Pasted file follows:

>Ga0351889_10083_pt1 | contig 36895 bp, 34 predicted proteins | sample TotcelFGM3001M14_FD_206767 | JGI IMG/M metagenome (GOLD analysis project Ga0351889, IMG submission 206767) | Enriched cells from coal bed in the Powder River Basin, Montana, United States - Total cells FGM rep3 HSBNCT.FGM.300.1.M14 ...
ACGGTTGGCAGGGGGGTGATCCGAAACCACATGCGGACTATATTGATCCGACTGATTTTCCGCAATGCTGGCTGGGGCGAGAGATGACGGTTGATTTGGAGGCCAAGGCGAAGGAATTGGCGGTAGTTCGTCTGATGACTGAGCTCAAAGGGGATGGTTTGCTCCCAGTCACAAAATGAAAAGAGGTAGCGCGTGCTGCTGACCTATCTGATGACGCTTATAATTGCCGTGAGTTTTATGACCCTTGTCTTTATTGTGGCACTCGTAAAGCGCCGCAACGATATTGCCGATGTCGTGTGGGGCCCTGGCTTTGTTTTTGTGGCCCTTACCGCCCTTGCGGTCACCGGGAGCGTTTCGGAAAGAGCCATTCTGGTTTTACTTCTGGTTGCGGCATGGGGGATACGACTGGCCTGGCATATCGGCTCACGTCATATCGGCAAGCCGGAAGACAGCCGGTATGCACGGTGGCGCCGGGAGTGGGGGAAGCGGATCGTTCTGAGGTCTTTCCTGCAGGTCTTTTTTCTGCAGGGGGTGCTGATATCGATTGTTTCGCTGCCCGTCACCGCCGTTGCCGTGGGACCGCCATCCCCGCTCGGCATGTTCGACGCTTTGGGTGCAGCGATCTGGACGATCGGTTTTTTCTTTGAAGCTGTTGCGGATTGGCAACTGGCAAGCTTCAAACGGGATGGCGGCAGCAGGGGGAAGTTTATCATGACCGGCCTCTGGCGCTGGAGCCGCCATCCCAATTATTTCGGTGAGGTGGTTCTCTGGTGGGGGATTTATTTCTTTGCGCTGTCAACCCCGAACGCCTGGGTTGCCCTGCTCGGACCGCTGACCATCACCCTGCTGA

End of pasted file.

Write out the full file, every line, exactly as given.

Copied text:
>Ga0351889_10083_pt1 | contig 36895 bp, 34 predicted proteins | sample TotcelFGM3001M14_FD_206767 | JGI IMG/M metagenome (GOLD analysis project Ga0351889, IMG submission 206767) | Enriched cells from coal bed in the Powder River Basin, Montana, United States - Total cells FGM rep3 HSBNCT.FGM.300.1.M14 ...
ACGGTTGGCAGGGGGGTGATCCGAAACCACATGCGGACTATATTGATCCGACTGATTTTCCGCAATGCTGGCTGGGGCGAGAGATGACGGTTGATTTGGAGGCCAAGGCGAAGGAATTGGCGGTAGTTCGTCTGATGACTGAGCTCAAAGGGGATGGTTTGCTCCCAGTCACAAAATGAAAAGAGGTAGCGCGTGCTGCTGACCTATCTGATGACGCTTATAATTGCCGTGAGTTTTATGACCCTTGTCTTTATTGTGGCACTCGTAAAGCGCCGCAACGATATTGCCGATGTCGTGTGGGGCCCTGGCTTTGTTTTTGTGGCCCTTACCGCCCTTGCGGTCACCGGGAGCGTTTCGGAAAGAGCCATTCTGGTTTTACTTCTGGTTGCGGCATGGGGGATACGACTGGCCTGGCATATCGGCTCACGTCATATCGGCAAGCCGGAAGACAGCCGGTATGCACGGTGGCGCCGGGAGTGGGGGAAGCGGATCGTTCTGAGGTCTTTCCTGCAGGTCTTTTTTCTGCAGGGGGTGCTGATATCGATTGTTTCGCTGCCCGTCACCGCCGTTGCCGTGGGACCGCCATCCCCGCTCGGCATGTTCGACGCTTTGGGTGCAGCGATCTGGACGATCGGTTTTTTCTTTGAAGCTGTTGCGGATTGGCAACTGGCAAGCTTCAAACGGGATGGCGGCAGCAGGGGGAAGTTTATCATGACCGGCCTCTGGCGCTGGAGCCGCCATCCCAATTATTTCGGTGAGGTGGTTCTCTGGTGGGGGATTTATTTCTTTGCGCTGTCAACCCCGAACGCCTGGGTTGCCCTGCTCGGACCGCTGACCATCACCCTGCTGA